When we talk about Earth, the first impression that comes to our minds is solid, with a crust made of moving tectonic plates. And nobody would have imagined that gases would provide vital information about this solid surface's evolution.

But noble or inert gases, such as helium, argon and neon, inside the earth's thickest layer, the mantle, have given clues about the planet's birth.

In a research published in Nature Geoscience, lead author Dr. Mark Kendrick from the University of Melbourne's School of Earth Sciences said inert gases trapped inside the Earth's interior provide important clues into the processes responsible for the birth of our planet and the subsequent evolution of its oceans and atmosphere.

The new study defies the earlier conclusion that neon and other noble gases arrived on the planet only with meteorites. It shows the mixing of atmospheric gases in the mantle during subduction -- the process in which one plate is pushed underneath another plate into the underlying mantle when plates collide.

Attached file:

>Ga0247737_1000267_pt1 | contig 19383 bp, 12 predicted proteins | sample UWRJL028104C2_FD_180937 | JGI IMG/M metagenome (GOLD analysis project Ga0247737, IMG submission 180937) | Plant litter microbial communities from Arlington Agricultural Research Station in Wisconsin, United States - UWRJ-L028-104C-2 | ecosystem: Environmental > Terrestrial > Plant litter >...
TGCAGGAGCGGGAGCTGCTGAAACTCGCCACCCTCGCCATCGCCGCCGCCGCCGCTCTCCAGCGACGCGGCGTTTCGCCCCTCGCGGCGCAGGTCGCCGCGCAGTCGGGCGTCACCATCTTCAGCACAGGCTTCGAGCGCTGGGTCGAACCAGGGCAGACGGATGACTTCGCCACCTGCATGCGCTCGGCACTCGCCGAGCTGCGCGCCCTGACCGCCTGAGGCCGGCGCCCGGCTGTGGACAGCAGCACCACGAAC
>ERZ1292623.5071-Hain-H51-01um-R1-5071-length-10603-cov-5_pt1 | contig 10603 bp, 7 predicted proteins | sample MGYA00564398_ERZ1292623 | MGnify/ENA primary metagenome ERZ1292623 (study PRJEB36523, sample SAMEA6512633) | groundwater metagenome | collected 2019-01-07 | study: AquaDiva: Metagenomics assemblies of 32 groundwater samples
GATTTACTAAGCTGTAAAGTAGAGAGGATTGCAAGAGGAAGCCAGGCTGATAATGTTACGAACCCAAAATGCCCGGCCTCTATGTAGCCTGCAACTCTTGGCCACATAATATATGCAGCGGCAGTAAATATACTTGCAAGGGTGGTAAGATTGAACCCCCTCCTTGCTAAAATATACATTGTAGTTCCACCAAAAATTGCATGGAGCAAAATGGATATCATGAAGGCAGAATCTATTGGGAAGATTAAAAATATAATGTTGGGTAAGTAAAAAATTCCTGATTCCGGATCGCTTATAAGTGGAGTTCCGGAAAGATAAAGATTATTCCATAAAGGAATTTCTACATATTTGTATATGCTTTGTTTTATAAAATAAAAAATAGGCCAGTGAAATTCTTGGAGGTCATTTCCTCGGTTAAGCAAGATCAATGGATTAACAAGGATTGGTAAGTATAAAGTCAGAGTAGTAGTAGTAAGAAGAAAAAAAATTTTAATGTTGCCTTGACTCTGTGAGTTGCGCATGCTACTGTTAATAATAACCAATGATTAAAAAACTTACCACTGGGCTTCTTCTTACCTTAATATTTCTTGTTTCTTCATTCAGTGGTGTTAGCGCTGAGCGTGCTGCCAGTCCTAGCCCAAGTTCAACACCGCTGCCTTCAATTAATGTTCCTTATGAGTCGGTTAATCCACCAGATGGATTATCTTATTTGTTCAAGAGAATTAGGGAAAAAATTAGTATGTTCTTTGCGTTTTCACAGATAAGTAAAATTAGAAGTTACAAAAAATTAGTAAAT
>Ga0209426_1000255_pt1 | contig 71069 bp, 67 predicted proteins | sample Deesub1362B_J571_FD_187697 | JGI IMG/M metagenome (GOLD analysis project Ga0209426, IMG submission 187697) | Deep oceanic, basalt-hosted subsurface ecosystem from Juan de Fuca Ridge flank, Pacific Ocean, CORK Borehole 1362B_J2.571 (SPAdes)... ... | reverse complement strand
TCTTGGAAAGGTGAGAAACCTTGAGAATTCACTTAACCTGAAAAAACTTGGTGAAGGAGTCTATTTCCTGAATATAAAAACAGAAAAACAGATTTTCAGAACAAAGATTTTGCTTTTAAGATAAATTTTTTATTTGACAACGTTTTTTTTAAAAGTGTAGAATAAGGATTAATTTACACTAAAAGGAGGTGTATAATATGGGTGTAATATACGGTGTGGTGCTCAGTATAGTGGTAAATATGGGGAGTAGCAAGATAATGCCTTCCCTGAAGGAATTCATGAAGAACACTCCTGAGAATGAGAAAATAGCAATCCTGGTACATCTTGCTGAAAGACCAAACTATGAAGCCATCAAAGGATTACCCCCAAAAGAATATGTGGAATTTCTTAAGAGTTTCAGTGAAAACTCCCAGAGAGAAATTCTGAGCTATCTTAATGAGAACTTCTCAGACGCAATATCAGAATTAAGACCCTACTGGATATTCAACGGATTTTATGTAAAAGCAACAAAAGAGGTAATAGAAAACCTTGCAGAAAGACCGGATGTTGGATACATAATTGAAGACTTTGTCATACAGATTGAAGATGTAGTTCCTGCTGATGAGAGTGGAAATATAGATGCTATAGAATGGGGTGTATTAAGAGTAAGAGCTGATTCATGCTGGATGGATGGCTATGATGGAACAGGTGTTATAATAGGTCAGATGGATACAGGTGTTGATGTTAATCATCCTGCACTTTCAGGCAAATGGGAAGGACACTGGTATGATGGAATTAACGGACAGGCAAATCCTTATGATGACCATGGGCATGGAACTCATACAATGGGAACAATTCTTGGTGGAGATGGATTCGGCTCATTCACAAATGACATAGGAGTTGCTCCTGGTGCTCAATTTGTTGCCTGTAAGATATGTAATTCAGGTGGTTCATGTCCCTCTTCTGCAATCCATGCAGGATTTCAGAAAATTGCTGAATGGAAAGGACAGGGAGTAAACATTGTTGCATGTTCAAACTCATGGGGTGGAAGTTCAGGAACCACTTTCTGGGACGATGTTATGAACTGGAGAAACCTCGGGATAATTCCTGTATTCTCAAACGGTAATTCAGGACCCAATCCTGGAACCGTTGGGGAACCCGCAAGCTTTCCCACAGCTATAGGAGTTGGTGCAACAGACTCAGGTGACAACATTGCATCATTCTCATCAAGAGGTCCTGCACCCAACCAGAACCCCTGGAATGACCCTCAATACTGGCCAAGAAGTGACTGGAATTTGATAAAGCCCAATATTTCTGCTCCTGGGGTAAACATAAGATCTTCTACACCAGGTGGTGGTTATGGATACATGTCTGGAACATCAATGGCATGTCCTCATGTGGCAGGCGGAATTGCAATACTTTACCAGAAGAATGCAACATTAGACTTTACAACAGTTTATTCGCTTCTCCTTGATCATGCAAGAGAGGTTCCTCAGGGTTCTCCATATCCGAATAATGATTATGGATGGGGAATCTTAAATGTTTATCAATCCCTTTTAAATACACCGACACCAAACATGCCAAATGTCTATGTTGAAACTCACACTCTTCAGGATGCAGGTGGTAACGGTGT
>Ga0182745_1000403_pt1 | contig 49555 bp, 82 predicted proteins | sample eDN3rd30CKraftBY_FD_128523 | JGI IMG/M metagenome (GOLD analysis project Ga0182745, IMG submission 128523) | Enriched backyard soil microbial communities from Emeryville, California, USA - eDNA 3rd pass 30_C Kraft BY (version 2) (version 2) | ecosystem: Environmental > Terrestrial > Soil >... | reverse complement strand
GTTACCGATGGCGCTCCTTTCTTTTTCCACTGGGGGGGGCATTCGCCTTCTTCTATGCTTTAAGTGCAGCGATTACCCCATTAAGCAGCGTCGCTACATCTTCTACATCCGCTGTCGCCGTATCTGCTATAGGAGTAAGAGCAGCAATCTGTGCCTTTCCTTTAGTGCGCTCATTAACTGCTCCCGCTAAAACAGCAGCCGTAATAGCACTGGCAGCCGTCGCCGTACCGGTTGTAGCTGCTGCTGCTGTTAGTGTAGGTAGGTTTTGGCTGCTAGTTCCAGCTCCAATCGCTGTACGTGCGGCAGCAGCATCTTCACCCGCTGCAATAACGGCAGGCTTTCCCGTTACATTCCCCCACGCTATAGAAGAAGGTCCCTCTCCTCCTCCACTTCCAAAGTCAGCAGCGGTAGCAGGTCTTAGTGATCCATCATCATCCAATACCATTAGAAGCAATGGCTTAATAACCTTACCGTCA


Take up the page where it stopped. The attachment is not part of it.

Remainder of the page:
This finding is important because it was previously believed that inert gases inside the Earth had primordial origins and were trapped during the formation of the solar system, Kendrick was quoted by eurekalert.org as saying.

To conclude their research, the researchers analyzed noble gases and halogens trapped inside serpentinite rocks collected from mountain belts in Italy and Spain. These rocks were formed on the sea floor and were partly subducted into the Earth's interior before being uplifted to their current positions by the collision of the European and African plates.

Our study suggests a more complex history in which gases were also dissolved into the Earth while it was still covered by a molten layer, during the birth of the solar system, Kendrick said.

The study was done in collaboration with researchers from the Australian National University, Canberra, and The University of Genoa, Italy.